Addicted to Nicotine Gum
Nicotine gum is a staple in smoking cessation. It is the most widely sold stop
smoking aid of all time. It is available without a prescription, which is both good and
bad. First the good: this smoking cessation tool is available to just about everyone
without having the additional step of seeing a doctor first. So if someone who
smokes desires to stop, they can run down to the local pharmacy or grocery store
and buy some nicotine gum. The convenience is amazing and can provide real help
for those who spontaneously decide to stop smoking either long term or just for a
short period of time. However, its widespread availability also lends itself to not
being taken seriously. So someone trying to stop smoking might just "try" the
nicotine gum to see if it works, rather than seriously setting out and planning to quit
with resolve. The lack of a prescription also sets it up for abuse, as some smokers
may find themselves addicted to nicotine gum if there is no physician oversight
One healthcare professional we used to work with bragged about how he had quit
smoking by using smokeless tobacco. However, within one or two weeks, he had
simply transitioned his nicotine addiction from cigarettes to chewing tobacco. This is
never a good idea because chewing tobacco is also an extremely dangerous habit
to pursue with a host of diseases related to its use.
So what can we learn from his experience with smokeless tobacco? First of all, it is
possible to substitute one form of nicotine addiction with another. This act of
substitution is not necessarily beneficial long term. Secondly, addiction is addiction.
It leads to an unhealthy lifestyle. When someone is addicted, they usually find it
difficult to make decisions without first considering their addiction. In other words,
the addiction impacts their decision making abilities. Whether it's a food addiction,
drug addiction or some other form, like nicotine, life loses some of its organic nature
when the addiction is considered first.
There are similarities between this person and many others who simply switch to a
nicotine gum addiction away from their tobacco addiction. Life is not lived out
organically, there remains a crutch or a dependency upon an outside physiological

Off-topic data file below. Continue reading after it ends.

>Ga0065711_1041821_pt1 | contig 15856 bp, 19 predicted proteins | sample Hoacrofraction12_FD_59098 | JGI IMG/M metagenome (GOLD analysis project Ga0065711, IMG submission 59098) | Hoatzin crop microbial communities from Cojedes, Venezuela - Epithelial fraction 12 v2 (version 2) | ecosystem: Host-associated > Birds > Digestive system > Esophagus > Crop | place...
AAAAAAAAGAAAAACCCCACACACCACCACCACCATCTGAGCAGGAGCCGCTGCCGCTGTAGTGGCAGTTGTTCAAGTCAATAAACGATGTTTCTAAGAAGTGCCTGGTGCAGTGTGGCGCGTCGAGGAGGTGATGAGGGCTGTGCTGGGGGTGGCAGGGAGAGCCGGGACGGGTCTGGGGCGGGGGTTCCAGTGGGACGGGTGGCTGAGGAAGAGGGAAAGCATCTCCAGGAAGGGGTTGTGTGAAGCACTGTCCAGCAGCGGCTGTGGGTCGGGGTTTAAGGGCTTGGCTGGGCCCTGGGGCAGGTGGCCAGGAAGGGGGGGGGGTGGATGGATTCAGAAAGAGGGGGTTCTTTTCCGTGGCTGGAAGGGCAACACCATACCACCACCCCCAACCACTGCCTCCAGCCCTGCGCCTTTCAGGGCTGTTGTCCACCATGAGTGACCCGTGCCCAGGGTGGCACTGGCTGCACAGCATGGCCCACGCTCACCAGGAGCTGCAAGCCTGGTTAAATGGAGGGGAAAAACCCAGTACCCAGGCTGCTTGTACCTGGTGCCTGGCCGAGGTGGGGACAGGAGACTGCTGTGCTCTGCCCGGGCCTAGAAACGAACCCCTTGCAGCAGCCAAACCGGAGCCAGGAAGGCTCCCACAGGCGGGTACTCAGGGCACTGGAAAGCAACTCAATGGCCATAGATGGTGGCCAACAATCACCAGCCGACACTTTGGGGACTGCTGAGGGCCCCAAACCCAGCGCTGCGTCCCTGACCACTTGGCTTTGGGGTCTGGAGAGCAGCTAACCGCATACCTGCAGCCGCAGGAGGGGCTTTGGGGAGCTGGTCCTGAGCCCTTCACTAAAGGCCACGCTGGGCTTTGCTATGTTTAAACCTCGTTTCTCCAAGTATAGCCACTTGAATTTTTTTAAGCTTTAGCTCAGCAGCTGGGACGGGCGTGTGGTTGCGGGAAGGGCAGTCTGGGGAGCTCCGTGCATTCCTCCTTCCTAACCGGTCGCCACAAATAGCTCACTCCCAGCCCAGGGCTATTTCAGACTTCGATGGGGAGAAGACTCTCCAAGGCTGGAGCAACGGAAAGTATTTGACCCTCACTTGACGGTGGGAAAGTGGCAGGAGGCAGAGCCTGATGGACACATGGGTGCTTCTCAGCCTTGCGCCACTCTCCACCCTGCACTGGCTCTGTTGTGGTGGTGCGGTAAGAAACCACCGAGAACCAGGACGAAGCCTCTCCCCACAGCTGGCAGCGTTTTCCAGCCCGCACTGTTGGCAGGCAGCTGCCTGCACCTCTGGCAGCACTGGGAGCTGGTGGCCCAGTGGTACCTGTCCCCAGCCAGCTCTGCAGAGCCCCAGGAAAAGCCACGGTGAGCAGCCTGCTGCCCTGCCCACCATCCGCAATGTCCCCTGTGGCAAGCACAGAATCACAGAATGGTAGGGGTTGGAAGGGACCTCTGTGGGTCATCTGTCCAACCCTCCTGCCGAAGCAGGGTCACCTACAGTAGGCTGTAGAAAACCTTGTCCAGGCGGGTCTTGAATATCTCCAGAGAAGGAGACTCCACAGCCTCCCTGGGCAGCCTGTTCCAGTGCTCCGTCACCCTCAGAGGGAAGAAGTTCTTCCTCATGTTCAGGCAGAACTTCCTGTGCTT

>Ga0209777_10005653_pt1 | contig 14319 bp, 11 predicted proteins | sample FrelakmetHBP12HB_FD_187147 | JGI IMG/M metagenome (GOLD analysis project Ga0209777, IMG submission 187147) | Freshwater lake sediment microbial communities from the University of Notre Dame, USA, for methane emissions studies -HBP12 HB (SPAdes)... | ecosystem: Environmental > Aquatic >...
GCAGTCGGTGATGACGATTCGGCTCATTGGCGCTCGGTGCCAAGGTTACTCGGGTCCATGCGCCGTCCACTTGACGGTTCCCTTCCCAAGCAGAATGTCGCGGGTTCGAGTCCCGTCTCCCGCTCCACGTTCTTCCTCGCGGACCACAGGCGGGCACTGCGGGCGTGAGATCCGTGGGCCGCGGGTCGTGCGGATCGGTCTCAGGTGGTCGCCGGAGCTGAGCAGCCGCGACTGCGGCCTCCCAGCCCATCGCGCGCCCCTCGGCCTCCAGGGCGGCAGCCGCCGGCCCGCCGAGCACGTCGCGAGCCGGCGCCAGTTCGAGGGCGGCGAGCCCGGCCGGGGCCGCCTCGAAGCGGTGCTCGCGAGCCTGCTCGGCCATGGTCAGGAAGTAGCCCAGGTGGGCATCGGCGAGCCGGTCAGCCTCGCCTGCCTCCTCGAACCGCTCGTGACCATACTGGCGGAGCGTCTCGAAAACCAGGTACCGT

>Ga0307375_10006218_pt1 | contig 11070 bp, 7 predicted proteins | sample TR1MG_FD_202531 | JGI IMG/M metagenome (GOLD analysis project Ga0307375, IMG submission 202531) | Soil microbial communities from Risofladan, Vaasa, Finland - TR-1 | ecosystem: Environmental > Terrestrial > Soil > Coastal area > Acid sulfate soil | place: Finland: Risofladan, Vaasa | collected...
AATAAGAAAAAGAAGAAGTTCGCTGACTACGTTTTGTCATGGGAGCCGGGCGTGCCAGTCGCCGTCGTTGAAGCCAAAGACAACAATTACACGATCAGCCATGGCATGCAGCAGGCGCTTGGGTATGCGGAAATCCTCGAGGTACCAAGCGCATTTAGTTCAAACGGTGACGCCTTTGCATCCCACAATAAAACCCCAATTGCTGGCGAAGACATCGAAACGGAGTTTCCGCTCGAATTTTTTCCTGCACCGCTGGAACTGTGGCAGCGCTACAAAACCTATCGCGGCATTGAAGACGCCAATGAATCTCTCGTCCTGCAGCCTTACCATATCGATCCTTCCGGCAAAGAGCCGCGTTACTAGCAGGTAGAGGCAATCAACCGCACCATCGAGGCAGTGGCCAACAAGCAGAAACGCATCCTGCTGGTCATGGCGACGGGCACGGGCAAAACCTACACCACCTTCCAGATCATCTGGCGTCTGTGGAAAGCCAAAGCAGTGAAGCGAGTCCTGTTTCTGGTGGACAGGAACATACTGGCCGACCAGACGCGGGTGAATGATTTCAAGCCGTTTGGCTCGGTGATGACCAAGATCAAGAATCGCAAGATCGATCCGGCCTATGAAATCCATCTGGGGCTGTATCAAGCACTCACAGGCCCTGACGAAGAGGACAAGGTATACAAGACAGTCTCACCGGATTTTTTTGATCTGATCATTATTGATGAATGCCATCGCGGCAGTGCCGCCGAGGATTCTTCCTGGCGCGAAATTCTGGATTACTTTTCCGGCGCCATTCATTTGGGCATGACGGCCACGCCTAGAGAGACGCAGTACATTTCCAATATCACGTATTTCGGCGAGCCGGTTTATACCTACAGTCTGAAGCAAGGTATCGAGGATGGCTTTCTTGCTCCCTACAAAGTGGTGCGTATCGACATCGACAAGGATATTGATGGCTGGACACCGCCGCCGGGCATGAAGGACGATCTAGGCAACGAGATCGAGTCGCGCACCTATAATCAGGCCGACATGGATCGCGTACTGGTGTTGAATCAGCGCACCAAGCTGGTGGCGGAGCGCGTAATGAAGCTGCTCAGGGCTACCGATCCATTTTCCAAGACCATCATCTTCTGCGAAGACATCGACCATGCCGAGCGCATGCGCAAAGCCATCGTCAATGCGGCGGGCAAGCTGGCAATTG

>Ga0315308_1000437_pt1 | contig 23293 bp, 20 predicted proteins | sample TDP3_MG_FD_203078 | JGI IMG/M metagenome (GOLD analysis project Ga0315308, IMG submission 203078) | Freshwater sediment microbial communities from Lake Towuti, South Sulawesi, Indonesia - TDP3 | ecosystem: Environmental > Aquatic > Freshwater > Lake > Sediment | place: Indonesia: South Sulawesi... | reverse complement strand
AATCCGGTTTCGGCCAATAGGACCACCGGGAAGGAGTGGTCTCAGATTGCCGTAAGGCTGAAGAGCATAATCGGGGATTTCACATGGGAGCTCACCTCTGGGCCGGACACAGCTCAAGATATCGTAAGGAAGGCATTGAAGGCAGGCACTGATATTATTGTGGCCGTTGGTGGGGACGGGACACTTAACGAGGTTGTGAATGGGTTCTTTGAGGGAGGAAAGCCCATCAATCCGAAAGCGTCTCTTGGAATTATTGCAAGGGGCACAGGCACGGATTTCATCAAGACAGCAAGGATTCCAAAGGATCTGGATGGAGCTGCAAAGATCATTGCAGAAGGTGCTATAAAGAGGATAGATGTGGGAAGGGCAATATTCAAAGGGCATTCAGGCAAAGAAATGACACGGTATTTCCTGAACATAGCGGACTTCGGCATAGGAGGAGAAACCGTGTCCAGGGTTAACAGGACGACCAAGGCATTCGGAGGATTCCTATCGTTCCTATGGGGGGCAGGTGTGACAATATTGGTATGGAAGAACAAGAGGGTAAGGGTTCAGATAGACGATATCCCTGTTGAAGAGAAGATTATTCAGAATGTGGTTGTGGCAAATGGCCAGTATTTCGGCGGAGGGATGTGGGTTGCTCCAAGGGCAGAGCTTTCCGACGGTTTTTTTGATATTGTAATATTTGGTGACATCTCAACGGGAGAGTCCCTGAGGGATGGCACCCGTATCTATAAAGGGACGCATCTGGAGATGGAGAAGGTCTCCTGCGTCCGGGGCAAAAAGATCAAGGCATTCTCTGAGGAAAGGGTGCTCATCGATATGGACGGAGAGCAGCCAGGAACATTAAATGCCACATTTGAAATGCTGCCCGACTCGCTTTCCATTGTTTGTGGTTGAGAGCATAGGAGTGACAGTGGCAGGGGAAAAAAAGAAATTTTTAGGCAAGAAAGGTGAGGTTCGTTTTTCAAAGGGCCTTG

chemical agent to get through the day. This psychological phenomena is no different
just because the person now has a different way of taking in nicotine.
Fact or Fiction?
Okay, so what's the truth? Can you really be stuck on nicotine gum (pardon the pun)?
Nicotine gum has been studied extensively. Like we said, it's been around a long
time. Nicotine replacement therapy is designed to help alleviate the nicotine
withdrawal symptoms. Research tells us that this concept does work for a handful of
smokers, but not for all. But do people actually become addicted to nicotine gum?
It is important to remember that nicotine gum is designed to be used for about three
months or so. Anything beyond that could be considered a nicotine gum addiction.
But if someone transfers their addiction to gum from smoking, is that a bad thing?
First of all, lets consider the side effects of nicotine gum. They are primarily limited to
gastric or G.I. upset. As the gum is chewed, the mouth will produce saliva which
mixes with the nicotine from the gum. This saliva is then swallowed or ingested into
the GI system. Once there, the nicotine can upset the stomach. This is why the
nicotine gum must be "parked" between the cheek and gum, thus limiting the saliva
But there do not appear to be any long term side effects to it's use. There are
scientific studies out there which describe how it was used for up to 5 years with no
ill effects - other than the smoker is now addicted to nicotine gum. There were no
identified or studied physiological hazards to using the gum for that length of time.
This doesn't mean there aren't any, just that none were identified or studied.
Therefore, the studies do not indicate an acceptance for it's long term use. By no
means, the researchers aren't saying it's okay to be addicted to nicotine gum.
Addiction is never a good idea as we talked about before. This is where seeing a
physician or professional smoking cessation counselor can be so important. They
can help monitor the use of nicotine replacement therapy and the progress of the
smoking cessation plan. Having that accountability only adds to the success rate of
nicotine replacement. And it may prevent you from developing a nicotine gum
So what do you do if you have a nicotine gum addiction? You must first see your
physician and discuss your situation. They can then advise you on how to move
forward without nicotine. They can also help you with your smoking cessation goals.
If you were able to successfully quit smoking while on the nicotine gum, then
congratulations. But if you are smoking and using nicotine gum, then you will
definitely want the assistance of a licensed health professional. Hopefully, by the
end of the counseling sessions you'll be free of smoking and will no longer be
addicted to any nicotine, including nicotine gum.
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